Recently, my name has transitioned from Gaga to Dah-dee. She enjoys eating raw mushrooms, red onion, pickles, and olives. And the nicest most recent change is the occasional hug from G that comes unsolicited, complete with a gentle pat on my back from her little hand. It’s priceless. She’s learning how to manipulate me already!

Monday, August 23, 2010

Quick Update

A more thorough post will be forthcoming soon. Gus is totally off oxygen, which is of course great news. More about him and Gigi to come.

Just wanted to share a link to an on-line magazine based in the Boston area that will be featuring my posts over the next three weeks about Gus' birth. It's a pretty cool magazine so take a look here: The posts will be under the "Dads" section. "August in July" went on-line this morning - the headline refers to the G-man as "Augustus." He's getting new nick names already!

Take a look at the other articles, too - the magazine has some really talented writers. Enjoy.

Tuesday, August 10, 2010

Two for One

Part A - One Week Later, The Dust Settles

After meetings with who knows how many doctors, countless numbers of tubes, wires, and probes pinching, poking, and annoying Gus, we finally got the green light to take our baby home around 9 p.m. last Tuesday night. I may have jogged slightly while lugging the G-man towards our car. Hospitals are terrible places to visit and wonderful places to leave. We were finally getting the eff out of dodge.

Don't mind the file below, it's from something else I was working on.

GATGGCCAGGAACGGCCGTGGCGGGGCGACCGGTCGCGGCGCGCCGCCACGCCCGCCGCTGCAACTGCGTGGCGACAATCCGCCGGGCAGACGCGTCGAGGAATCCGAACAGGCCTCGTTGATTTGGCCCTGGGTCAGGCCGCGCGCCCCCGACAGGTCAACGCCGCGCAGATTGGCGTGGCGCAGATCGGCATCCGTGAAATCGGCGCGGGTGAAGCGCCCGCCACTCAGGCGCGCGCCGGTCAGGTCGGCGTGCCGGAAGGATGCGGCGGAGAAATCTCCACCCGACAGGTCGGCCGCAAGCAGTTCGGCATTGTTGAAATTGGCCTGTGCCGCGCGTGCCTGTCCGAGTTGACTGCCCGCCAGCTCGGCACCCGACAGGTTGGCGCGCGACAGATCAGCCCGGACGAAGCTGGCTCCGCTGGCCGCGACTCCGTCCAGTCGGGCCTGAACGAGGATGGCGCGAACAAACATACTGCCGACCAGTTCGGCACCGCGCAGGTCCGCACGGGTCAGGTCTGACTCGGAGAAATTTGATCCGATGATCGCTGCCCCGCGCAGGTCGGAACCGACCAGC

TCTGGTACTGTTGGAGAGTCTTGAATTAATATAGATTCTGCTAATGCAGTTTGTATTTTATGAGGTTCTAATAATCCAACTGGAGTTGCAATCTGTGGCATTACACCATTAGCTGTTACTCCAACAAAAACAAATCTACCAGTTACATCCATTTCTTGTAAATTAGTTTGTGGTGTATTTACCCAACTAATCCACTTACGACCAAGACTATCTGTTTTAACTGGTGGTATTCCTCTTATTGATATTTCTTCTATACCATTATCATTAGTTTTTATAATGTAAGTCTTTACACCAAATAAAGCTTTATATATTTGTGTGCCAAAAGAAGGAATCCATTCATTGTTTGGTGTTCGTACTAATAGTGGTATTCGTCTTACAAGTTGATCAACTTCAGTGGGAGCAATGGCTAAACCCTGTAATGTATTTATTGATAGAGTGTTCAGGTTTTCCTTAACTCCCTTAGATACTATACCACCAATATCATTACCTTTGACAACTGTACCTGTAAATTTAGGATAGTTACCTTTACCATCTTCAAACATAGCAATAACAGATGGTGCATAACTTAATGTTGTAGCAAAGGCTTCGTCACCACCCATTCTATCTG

Fast forward to today: we’re basically in typical “parent of a newborn” mode - feed baby, burp baby, change baby’s diaper, swaddle baby tight for snoozing, hold/squish/hug/kiss/love baby whenever, then repeat. Oh and one more thing: sleep deprivation. One minute, I feel fine. The next minute, I’m nodding off thinking “Did I just finish a Thanksgiving turkey dinner and an entire bottle of Mark West pinot noir (one of the wife’s faves), or am I just really sleepy?” Then I realize it’s 11 a.m. And it’s still summertime. And I’m watching my fifth episode of Yo Gabba Gabba in a row with Greta.

Seriously though, the only real difference compared to our initial few days home with Greta when she was a newborn is that we have to hook oxygen up to Gus’ nose when he sleeps. His face crinkles and his tiny fingers swipe at my hand when I slip the cannulla into his nose (I imagine it tickles his nostrils a bit) but we’re following the doctor’s orders. Otherwise, everything is status quo. At last count the G-man was packing on some pounds – well, a few ounces at least. And he’s looking great.

Meanwhile, the wife and I have been watching Greta closely to determine if there’s any change in her behavior that may be attributed to Gus’ sudden arrival in her territory. As an older sibling myself, I understand that she merely expressed curiosity and affection for her little brother when she attempted to gouge out one of his eyes and hucked a ball in his face. That doesn’t concern me. The only unusual change in conduct I noticed is that G is suddenly very interested in showing you her “boo-boos.” She points at the supposed injury, furrows her brow in a grave face towards you, and says boo-boo repeatedly until you nod in sympathy and/or kiss the subject area. Honestly, I think she’s fishing for band-aids because Gus has circular ones on each of his cheeks to attach the oxygen tubes. All things considered, we Ts are doing great.

Thanks one more time to all of the family and friends who have reached out in their own way from messages to cards to car rides to watching Gigi to working at our house to gifts and more. We appreciate it very much and thank you all again!

Part B - Try Some O’ Me

By no means do I intend for this blog to become some type of soap box solely for Downs syndrome (“DS”) awareness, but a few of the same questions have popped up from loved ones about DS so I wanted to answer them at least based on the information we’ve been digesting. Again, I reiterate that a medical professional will probably cringe at my hearsay explanation but I think I’ve got a handle on it. So here goes:

1.) What is DS, how does it happen, and why?